Reality Check: Situational Confidence

Do you believe that having self-confidence is important, satisfying, and helpful?

My next question: “Are you a self-confident person?”

There are many competent, skilled, accomplished people who lack self-confidence, and they know it’s an unsatisfying state.

You might think that when one is competent (capable, skilled) that confidence automatically tags along. Conversely, when one is not competent, you’d think there would be a corresponding lack of confidence.

However, the relationship between competence and confidence isn’t so straightforward! Take a teenager with a new driver’s license. Barely competent, do they lack confidence? Some new drivers recognize their limitations; however, you can imagine situations where self-confidence far exceeds competence.

A toddler who wants a glass of milk demonstrates confidence with, “I can do it myself!” As you wipe milk off the floor, however, you know that expressing confidence doesn’t guarantee a corresponding level of competence.

On the other hand, there are plenty of examples where someone—perhaps you—is perfectly competent at a task, but not confident. What then?

A first question is: “Do you want higher self-confidence?” You might think the answer is obvious, but consider this: If you become self-confident, then you (and others) will expect you to act differently than you do now. Is that what you want? Or are you more comfortable with your self-doubt? It’s your choice.

If you decide you do want increased self-confidence, remember that no one is competent at everything. However, we all have some competence. So, it makes sense that we are confident doing some tasks, but not others. You may be perfectly competent and confident raising your children, but a quivering mass of insecurity when speaking in public.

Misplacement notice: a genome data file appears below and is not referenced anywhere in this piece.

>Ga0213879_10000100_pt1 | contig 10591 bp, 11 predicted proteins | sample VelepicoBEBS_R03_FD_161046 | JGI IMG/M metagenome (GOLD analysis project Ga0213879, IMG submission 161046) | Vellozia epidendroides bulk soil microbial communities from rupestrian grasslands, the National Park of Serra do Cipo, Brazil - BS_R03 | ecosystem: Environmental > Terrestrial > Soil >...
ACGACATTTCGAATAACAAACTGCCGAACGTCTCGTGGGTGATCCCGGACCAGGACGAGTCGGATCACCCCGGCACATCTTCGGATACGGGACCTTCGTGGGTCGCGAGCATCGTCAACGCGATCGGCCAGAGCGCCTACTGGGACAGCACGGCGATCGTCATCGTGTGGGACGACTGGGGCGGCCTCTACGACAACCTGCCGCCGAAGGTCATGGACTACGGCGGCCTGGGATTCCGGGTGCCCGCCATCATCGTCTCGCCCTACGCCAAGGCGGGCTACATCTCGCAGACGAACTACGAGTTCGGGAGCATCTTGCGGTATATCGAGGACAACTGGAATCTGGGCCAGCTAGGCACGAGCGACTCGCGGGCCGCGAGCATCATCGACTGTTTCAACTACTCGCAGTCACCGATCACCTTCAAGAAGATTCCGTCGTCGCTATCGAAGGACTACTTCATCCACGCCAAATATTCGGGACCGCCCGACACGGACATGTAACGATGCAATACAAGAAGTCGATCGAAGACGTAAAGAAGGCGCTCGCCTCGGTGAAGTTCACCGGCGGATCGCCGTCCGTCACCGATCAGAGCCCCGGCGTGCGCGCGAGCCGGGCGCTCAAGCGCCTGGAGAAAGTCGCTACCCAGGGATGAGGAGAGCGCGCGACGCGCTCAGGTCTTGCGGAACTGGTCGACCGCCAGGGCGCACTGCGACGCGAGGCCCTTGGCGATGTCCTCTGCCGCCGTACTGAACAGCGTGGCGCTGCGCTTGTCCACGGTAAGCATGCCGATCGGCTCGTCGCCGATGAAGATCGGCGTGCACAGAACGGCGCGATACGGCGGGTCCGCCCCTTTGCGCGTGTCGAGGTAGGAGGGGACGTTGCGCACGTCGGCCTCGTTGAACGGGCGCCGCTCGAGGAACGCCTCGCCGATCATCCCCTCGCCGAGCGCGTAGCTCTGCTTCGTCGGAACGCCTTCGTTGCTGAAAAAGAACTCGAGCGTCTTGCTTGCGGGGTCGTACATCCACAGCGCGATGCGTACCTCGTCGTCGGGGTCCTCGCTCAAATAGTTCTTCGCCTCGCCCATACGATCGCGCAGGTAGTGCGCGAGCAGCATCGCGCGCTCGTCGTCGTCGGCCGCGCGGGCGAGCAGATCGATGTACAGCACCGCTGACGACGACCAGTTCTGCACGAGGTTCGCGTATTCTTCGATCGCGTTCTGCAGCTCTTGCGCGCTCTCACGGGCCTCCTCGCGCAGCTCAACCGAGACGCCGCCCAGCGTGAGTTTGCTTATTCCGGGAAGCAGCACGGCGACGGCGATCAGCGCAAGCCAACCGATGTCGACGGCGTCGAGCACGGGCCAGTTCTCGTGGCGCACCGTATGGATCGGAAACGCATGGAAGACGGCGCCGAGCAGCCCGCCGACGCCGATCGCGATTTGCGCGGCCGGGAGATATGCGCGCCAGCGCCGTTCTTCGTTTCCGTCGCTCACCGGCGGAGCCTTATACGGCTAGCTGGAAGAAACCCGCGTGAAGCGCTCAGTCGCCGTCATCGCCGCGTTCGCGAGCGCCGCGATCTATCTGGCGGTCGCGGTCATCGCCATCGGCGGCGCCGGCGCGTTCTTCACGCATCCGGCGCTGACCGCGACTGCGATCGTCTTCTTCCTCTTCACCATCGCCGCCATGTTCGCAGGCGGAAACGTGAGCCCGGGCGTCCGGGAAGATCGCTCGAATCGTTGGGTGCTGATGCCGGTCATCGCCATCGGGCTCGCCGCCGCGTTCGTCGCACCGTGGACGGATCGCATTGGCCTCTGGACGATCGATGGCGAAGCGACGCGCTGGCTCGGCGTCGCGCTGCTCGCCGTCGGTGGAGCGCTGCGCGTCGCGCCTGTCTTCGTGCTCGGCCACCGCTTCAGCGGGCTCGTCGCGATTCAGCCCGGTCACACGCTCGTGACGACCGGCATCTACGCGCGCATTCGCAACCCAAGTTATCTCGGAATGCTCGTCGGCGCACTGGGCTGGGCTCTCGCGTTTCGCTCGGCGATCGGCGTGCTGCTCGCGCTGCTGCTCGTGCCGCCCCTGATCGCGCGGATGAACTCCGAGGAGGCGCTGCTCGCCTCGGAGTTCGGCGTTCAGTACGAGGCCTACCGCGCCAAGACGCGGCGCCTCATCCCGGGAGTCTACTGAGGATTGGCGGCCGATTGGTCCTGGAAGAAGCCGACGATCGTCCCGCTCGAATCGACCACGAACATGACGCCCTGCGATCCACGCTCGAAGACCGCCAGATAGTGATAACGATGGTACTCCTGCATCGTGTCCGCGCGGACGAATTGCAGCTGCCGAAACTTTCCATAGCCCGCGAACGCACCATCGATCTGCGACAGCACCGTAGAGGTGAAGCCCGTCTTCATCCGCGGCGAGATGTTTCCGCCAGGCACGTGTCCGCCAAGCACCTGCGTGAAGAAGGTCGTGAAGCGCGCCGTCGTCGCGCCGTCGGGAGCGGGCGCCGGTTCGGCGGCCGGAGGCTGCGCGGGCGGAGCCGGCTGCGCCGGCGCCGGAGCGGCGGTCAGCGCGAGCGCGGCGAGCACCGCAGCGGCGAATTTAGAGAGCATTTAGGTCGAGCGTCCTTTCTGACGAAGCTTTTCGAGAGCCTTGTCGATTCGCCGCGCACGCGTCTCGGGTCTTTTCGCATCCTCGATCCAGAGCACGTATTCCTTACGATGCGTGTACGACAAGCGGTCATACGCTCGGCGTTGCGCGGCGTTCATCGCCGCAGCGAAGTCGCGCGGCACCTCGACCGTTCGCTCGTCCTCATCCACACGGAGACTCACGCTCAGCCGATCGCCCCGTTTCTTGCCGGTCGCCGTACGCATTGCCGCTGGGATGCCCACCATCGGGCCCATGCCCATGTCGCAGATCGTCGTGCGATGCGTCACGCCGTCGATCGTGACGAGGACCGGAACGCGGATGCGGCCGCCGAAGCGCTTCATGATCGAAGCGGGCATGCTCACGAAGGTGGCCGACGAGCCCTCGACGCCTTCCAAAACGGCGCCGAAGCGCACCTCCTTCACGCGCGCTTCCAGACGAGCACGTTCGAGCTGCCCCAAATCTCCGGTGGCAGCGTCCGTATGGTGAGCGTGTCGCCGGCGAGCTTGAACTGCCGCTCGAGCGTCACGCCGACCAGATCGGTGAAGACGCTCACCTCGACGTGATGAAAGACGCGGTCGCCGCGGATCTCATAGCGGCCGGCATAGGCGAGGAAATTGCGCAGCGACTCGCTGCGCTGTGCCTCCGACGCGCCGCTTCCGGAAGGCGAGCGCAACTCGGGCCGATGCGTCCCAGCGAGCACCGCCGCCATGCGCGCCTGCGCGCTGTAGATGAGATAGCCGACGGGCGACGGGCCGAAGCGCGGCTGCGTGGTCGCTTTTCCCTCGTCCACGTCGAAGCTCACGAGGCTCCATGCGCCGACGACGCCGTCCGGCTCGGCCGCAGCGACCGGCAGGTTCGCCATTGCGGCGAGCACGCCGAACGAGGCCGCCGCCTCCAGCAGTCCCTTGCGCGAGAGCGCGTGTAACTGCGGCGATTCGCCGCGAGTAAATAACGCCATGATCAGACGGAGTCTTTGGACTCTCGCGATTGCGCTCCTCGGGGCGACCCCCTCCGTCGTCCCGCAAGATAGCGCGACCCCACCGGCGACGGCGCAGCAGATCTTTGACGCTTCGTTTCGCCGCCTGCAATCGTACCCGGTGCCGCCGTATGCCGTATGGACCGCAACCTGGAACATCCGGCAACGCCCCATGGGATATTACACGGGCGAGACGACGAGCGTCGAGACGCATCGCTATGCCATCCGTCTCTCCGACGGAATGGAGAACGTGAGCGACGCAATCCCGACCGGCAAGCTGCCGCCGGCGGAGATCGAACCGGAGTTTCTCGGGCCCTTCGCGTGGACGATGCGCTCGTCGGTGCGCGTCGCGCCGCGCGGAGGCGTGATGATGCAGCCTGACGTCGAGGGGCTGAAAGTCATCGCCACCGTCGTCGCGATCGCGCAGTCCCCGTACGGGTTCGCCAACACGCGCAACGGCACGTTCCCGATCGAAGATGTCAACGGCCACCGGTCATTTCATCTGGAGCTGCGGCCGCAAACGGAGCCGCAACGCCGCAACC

Rather than, “How can I be self-confident?” try, “In what area do I want to become more self-confident?”

Try starting somewhere where you have some control, where you can practice. For example, say you want to become more confident with expressing your opinion at work.

First, work on competence. Are your opinions useful? Try them out with people you trust; get their reaction. Knowing that your opinion is valuable can go a long way toward increasing your confidence to express it.

Next, get a clear picture of how your actions would change if you were confident. I am “confident” that there’s an area of self-confidence somewhere in your life. Use that as your personal benchmark. How do you act when you are confident?

According to choice theory, actions lead our thoughts and our feelings. To change a feeling, change your actions. Thus, practice acting in a way that corresponds to self-confidence. Whether in front of a mirror, your toddler, or your dog, practice expressing your opinion in a confident way.

Then, when the opportunity arises, act “as if” you are confident.

Ken Blanchard, writing on Situational Leadership, suggests that we have different levels of confidence and competence for different tasks. Rather than perceiving your whole self as lacking confidence, concentrate on one situation at a time.

What does self-confidence mean for you? Would you speak up more? Would you say “no” (or “yes”) more?  Would you take on a challenge that you have avoided? Let me know

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